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Intelligence Theory

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Big Thinkers: Howard Gardner on Multiple Intelligences. Howard Gardner: We have schools because we hope that someday when children have left schools that they will still be able to use what it is that they've learned.

Big Thinkers: Howard Gardner on Multiple Intelligences

And there is now a massive amount of evidence from all realms of science that unless individuals take a very active role in what it is that they're studying, unless they learn to ask questions, to do things hands-on, to essentially recreate things in their own mind and then transform them as is needed, the ideas just disappear. The student may have a good grade on the exam. We may think that he or she is learning, but a year or two later there's nothing left. The idea of multiple intelligences comes out of psychology. Reframing the Mind. Frames of Mind: The Theory of Multiple Intelligences (Basic Books, 1983) Multiple Intelligences: The Theory into Practice (Basic Books, 1993) Intelligence Reframed: Multiple Intelligences for the 21st Century (Basic Books, 1999) By Howard Gardner Checked by Daniel T.

Reframing the Mind

Willingham What would you think if your child came home from school and reported that the language-arts lesson of the day included using twigs and leaves to spell words? The Illusory Theory of Multiple Intelligences. A very attractive theory, but does it have any substance?

The Illusory Theory of Multiple Intelligences

MultipleIntelligenceMusic2.pdf. General Intelligence. What is it?

General Intelligence

The scientific idea of general intelligence, often called 'g', was initially introduced by Charles Spearman in 1904. According to Spearman, people have varying amount of general intelligence that are used in most cognitive tasks. Often overlooked, Spearman also proposed that there are specific intelligences that are used within particular areas that are not related to other cognitive tasks. For example, a specific intelligence may be a high verbal ability that helps a person articulate and share his or her thoughts. This verbal ability may not be related to that person’s ability to navigate through an unfamiliar city. Although it has been much maligned in recent years outside the research field and much more needs to be known, g remains relatively strongly supported by research findings. Why do we care? Intelligence test scores predict things like long-term performance in school, how much schooling one will receive, and what type of job one will get.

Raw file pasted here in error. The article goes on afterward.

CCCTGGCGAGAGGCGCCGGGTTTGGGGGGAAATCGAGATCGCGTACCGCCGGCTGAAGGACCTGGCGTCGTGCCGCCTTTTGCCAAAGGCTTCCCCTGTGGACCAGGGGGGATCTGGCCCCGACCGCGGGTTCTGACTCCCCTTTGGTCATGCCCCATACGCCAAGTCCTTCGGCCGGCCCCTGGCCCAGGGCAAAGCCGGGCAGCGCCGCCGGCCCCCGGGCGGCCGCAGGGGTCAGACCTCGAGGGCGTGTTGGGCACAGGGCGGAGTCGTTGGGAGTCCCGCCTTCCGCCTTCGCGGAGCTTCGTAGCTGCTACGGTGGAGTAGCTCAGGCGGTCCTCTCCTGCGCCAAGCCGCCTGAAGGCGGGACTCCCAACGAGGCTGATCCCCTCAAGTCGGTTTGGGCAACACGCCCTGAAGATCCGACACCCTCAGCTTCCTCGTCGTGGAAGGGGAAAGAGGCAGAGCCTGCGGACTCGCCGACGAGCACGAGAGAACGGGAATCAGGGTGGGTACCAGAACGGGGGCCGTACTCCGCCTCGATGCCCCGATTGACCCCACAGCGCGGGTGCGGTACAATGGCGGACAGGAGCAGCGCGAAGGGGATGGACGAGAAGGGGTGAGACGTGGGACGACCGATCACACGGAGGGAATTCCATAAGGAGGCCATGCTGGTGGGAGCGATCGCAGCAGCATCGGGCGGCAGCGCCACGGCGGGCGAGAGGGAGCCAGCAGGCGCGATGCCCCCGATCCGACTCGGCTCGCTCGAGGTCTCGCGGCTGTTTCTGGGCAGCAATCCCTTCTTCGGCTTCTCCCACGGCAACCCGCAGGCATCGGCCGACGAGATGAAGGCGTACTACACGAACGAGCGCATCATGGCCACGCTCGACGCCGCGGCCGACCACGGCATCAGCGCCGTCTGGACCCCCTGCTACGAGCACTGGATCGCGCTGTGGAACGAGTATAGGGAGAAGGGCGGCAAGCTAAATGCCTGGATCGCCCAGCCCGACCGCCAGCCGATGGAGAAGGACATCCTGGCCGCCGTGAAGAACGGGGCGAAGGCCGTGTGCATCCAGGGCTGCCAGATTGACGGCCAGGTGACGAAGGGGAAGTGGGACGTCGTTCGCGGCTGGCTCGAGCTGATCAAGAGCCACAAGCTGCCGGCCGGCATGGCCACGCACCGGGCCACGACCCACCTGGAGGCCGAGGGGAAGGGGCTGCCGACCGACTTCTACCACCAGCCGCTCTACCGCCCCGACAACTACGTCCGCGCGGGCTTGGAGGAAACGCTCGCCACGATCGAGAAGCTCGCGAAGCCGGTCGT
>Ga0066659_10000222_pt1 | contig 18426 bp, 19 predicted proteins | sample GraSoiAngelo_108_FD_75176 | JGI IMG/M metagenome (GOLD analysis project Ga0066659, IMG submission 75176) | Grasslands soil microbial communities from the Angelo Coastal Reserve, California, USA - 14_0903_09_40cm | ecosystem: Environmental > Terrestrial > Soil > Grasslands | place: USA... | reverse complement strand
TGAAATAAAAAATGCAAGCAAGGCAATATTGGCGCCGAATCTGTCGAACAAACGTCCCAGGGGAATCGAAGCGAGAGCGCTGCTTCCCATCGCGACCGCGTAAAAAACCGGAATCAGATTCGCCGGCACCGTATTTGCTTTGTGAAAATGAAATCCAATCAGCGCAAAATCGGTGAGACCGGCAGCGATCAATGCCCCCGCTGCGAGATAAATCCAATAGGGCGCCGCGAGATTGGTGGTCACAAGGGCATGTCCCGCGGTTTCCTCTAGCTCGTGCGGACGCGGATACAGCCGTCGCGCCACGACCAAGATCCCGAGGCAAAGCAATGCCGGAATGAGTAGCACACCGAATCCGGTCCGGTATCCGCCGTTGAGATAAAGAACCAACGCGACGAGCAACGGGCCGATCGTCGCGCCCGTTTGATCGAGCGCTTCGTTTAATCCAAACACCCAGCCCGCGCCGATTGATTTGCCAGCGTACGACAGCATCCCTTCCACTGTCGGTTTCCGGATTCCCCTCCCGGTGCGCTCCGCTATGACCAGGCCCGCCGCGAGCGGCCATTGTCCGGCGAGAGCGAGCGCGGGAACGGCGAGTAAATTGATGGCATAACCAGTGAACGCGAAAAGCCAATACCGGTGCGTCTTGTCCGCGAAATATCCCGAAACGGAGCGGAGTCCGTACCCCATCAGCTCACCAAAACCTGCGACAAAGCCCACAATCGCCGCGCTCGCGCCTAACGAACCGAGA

Article. The legendary Stanford psychologist helped hundreds of gifted children and showed America that it's okay to be smart.

Article

But behind his crusade was a disturbing social vision. To the Los Angeles juvenile authorities in 1923, Edward Dmytryk was an ordinary runaway trying to escape a vicious father who tore up his schoolbooks and clubbed him with a two-by-four. Mr. Dmytryk wanted his 14-year-old son back -- if only, as the caseworker suspected, because Edward brought home vital income.

While the authorities deliberated, a letter arrived from Professor Lewis Terman, the nation's most famous psychologist and the man who had planted the term "IQ" in America's vocabulary. Edward's high score on an IQ test had qualified him for Terman's pathbreaking Genetic Study of Genius. Though the more than 1,000 youngsters enrolled in his study didn't know it at the time, they were embarking on a lasting relationship. Thanks to Terman's timely letter, for example, Edward Dmytryk went to a good foster home. Big Thinkers: Howard Gardner on Multiple Intelligences. Howard Gardner: We have schools because we hope that someday when children have left schools that they will still be able to use what it is that they've learned.

Big Thinkers: Howard Gardner on Multiple Intelligences

And there is now a massive amount of evidence from all realms of science that unless individuals take a very active role in what it is that they're studying, unless they learn to ask questions, to do things hands-on, to essentially recreate things in their own mind and then transform them as is needed, the ideas just disappear. The student may have a good grade on the exam.

We may think that he or she is learning, but a year or two later there's nothing left. Microsoft Word - FAQ 3 20 13.docx - faq_march2013.pdf. Big Thinkers: Howard Gardner on Multiple Intelligences. The Illusory Theory of Multiple Intelligences. A very attractive theory, but does it have any substance? General intelligence versus multiple intelligences According to mainstream intelligence research, there exists a broad form of mental ability known as “general” intelligence that underlies a wide range of narrower, more specific abilities. IQ tests are intended to provide a measure of this broad general ability, as well as some of the specific ones. Howard Gardner objected to the idea of general intelligence, arguing instead that IQ tests actually measure distinctly narrow academic skills and denied that there is a single general ability that cuts across many different domains. Instead, he argued that there are separate domains of ability that deserve to be called “intelligences” in their own right, and that ability in one domain is unrelated to ability in other domains.

Sounds nice, but just how much support does the theory have? If no-one is smarter than anyone else, does that mean I'm as smart as this guy? Footnotes Image Credits.